Daily Gospel Reflection – Twenty-seventh Sunday in Ordinary Time
How to Fall in Love — Bishop Barron’s Sunday Sermon
Friends, our readings this weekend have to do with biblical anthropology - or who we are in the presence of God—and the Christian understanding of marriage. A basic intuition of the Bible is that we begin not with the individual, but with community. And marriage is the most beautiful and intense form of this friendship God desires for us.
October 03, 2021
Twenty-seventh Sunday in Ordinary Time
Gospel: Mk 10:2-16
The Pharisees approached Jesus and asked, "Is it lawful for a husband to divorce his wife?" They were testing him. He said to them in reply, "What did Moses command you?" They replied, "Moses permitted a husband to write a bill of divorce and dismiss her." But Jesus told them, "Because of the hardness of your hearts he wrote you this commandment. But from the beginning of creation, God made them male and female. For this reason a man shall leave his father and mother and be joined to his wife, and the two shall become one flesh. So they are no longer two but one flesh. Therefore what God has joined together, no human being must separate." In the house the disciples again questioned Jesus about this. He said to them, "Whoever divorces his wife and marries another commits adultery against her; and if she divorces her husband and marries another, she commits adultery." And people were bringing children to him that he might touch them, but the disciples rebuked them. When Jesus saw this he became indignant and said to them, "Let the children come to me; do not prevent them, for the kingdom of God belongs to such as these. Amen, I say to you, whoever does not accept the kingdom of God like a child will not enter it." Then he embraced them and blessed them, placing his hands on them.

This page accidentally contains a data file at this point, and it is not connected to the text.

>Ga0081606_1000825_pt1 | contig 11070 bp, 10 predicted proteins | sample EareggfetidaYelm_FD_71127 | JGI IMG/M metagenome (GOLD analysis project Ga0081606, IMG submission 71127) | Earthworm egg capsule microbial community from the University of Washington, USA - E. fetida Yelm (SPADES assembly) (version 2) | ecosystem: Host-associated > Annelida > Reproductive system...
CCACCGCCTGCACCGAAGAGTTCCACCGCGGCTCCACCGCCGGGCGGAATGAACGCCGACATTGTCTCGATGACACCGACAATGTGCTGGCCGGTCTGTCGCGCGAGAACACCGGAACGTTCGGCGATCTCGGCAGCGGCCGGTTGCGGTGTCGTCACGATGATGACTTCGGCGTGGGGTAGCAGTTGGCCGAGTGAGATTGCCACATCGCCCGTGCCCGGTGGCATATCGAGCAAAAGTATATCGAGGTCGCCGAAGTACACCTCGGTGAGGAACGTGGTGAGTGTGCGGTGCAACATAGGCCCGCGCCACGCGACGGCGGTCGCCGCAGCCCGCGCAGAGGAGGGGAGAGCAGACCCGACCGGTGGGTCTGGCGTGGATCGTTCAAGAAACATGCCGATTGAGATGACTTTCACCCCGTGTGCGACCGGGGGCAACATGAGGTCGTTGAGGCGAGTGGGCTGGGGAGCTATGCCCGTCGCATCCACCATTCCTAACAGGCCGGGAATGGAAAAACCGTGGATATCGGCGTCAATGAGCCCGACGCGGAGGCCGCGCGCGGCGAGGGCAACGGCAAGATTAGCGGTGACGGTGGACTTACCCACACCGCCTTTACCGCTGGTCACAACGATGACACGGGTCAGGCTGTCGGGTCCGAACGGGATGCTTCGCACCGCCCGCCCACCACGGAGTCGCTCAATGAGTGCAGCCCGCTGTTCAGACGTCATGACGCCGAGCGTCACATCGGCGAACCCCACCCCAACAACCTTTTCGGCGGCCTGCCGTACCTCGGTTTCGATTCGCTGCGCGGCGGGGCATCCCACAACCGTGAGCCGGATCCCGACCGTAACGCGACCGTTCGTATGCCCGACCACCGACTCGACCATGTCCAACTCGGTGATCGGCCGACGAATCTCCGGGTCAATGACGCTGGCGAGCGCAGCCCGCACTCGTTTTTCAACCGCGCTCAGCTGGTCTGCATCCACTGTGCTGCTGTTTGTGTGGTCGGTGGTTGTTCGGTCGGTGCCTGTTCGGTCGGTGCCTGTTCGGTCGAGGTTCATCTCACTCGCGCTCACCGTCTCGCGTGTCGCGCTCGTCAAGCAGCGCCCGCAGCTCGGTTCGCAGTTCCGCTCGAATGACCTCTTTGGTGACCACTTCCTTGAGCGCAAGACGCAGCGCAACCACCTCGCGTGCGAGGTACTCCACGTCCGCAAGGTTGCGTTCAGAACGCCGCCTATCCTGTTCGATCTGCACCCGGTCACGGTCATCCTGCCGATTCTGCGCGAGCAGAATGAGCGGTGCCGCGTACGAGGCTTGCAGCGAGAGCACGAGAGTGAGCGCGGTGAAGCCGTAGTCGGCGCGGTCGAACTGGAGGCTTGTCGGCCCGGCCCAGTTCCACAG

Source: United States Conference of Catholic Bishops
Bishop Robert Barron
Friends, in our Gospel, Jesus defines the fundamental sacredness of marriage. I’m convinced that the deep sacramental and religious meaning of marriage—even within the Church—has been, in recent years, dramatically compromised. We say that marriage is a vocation, but do we mean it?
We can look at human sexual relationships at a number of different levels. Two people can come together purely for physical pleasure, for economic reasons, or for psychological companionship. And we might witness two people coming together out of authentic love.
But none of these levels is what the Bible means by marriage. When I was doing parish work, I would invariably ask young couples, "Why do you want to get married in church?" Most would say something like, "We love each other." But I said, "Well, that’s no reason to get married in church." Usually, they looked stunned. But I meant it.
You come to church to be married before God and his people when you are convinced that your marriage is not, finally, about you; that it is about God and about serving God’s purposes; that it is, as much as the priesthood of a priest, a vocation, a sacred calling.